Primary Care Clinics On Road To Extinction?

Primary care physicians saw office visits fall 18 percent from 2012 to 2016…………….

Healthcare mega-mergers push primary care clinics ‘closer to extinction’: 5 takeaways

Written by Morgan Haefner | April 09, 2018 |

Primary care physicians saw office visits fall 18 percent from 2012 to 2016, according to Health Care Cost Institute data, despite an incline in specialist visits. The New York Times reports new threats from retailer and insurer mega-mergers are pushing primary care clinics “closer to extinction.”

Here are five takeaways from the report.

1. There are roughly 12,000 retail clinics and urgent care centers in the U.S., according to Merchant Medicine data cited by the NYT. Patients are choosing these clinics for simple health needs more often than before, where a nurse practitioner or physician assistant can offer cheaper care than may be administered in a physician’s office.

  1. These types of clinics stand to become even more popular as retail giants Walmart and CVS Health explore mergers or partnerships with Humana and Aetna, respectively. Troyen Brennan, MD, CMO for CVS Health, told the publication CVS Health is “evolving the retail clinic concept. It requires new and different work by the nurse practitioner,” such as monitoring chronic health conditions rather than simply offering a flu shot.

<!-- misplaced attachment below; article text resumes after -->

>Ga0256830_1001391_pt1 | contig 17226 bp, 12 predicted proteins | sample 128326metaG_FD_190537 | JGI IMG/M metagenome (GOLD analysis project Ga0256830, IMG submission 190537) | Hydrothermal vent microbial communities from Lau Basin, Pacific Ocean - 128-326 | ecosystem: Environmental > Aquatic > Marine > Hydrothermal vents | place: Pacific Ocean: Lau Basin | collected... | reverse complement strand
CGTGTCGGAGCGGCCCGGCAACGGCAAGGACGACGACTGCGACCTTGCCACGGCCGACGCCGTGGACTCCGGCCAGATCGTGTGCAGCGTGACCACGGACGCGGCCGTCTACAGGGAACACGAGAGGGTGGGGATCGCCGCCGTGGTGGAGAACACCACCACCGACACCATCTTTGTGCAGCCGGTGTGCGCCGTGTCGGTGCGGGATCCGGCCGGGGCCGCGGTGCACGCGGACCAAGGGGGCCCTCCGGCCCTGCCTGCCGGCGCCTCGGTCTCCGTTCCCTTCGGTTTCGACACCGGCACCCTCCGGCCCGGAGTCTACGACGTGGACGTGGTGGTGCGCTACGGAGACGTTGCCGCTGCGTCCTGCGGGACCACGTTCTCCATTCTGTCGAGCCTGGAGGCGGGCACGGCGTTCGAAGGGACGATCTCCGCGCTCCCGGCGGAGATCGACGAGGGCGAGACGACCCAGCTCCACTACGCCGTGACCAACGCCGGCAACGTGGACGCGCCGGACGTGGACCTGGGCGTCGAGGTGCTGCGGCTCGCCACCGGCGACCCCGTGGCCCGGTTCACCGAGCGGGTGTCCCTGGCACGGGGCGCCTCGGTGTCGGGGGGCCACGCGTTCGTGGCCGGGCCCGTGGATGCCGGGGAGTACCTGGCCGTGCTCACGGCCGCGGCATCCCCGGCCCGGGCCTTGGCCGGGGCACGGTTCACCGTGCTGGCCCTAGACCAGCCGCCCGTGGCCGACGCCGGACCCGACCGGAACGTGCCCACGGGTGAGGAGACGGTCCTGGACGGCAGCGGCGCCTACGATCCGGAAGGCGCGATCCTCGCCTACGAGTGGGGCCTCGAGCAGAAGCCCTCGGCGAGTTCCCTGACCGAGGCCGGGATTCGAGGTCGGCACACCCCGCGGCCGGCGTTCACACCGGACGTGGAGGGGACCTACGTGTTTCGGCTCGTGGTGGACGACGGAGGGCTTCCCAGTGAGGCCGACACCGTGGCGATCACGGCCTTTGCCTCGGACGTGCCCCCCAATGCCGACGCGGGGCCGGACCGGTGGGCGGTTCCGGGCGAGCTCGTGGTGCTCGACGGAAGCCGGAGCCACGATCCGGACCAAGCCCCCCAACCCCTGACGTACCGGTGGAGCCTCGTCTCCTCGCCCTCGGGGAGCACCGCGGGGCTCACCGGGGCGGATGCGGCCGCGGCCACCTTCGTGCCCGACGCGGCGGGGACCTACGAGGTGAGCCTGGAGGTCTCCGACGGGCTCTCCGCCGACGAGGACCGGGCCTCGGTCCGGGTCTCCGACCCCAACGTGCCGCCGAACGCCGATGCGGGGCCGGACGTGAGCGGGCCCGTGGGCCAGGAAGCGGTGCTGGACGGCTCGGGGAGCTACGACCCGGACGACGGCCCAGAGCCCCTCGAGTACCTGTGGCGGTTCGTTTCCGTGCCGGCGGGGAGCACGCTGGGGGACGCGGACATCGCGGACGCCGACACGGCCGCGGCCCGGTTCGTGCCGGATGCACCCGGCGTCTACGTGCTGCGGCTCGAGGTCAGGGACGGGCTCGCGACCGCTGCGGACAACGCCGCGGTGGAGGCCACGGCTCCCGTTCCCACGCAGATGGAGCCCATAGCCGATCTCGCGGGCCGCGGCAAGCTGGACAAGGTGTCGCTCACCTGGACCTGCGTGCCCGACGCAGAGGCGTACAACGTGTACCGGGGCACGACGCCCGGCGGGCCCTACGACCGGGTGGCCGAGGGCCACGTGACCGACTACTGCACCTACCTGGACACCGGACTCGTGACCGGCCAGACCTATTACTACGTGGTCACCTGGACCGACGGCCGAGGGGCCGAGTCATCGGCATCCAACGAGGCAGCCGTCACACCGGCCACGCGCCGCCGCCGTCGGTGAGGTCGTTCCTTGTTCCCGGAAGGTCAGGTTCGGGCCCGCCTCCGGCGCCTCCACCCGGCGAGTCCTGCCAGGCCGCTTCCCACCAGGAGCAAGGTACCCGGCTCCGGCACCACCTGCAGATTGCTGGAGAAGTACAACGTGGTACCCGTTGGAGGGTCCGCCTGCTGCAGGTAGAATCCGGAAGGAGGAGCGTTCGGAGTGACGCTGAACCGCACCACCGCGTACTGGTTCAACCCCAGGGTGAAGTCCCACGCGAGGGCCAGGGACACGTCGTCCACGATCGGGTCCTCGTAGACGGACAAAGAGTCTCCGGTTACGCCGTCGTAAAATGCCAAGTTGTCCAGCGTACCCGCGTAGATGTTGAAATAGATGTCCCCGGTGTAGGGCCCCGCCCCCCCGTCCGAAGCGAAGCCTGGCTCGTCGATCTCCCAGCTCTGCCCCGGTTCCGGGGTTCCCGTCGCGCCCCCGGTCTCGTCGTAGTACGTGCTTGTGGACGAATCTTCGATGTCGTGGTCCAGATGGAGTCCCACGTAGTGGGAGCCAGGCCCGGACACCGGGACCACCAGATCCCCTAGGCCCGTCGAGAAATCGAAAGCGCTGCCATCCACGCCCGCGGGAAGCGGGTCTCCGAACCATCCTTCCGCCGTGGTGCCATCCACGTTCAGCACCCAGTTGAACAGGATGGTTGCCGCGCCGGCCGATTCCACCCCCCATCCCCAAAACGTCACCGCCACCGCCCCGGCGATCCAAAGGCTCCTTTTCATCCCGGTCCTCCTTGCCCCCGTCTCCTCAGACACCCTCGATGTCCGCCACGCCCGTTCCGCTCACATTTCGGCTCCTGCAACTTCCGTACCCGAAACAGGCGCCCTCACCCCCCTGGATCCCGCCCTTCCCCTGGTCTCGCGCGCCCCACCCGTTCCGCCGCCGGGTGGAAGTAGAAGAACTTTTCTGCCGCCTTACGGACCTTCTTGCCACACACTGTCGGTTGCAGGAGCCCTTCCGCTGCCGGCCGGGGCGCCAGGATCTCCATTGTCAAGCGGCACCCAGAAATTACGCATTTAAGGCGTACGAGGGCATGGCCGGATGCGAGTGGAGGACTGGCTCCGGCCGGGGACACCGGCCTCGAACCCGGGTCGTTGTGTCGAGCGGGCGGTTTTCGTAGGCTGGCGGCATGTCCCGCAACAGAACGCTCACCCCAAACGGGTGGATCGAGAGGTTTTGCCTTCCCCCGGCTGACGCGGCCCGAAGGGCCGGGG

2. Jeffrey Le Benger, MD, CEO of Summit Medical Group in Berkeley Heights, N.J., told the publication, “There is huge consolidation in the market right now. Everyone is fighting for the primary care patient.”
  3. This looming pressure comes as the patient-physician relationship continues to undergo fundamental changes. Patients are expecting more on-demand care and services they can access 24/7 instead of during business hours.5. However, some physicians continue to stress the importance of one-on-one care sustained over multiple years, rather than a stop-and-go approach where medical history isn’t as readily available. Shawn Purifoy, MD, a family medicine physician in Malvern, Ark., told the NYTlong-lasting patient-physician relationships aren’t “something I can do in a minute. You’re never going to get that at a MedExpress [UnitedHealth Group urgent care center].”

 

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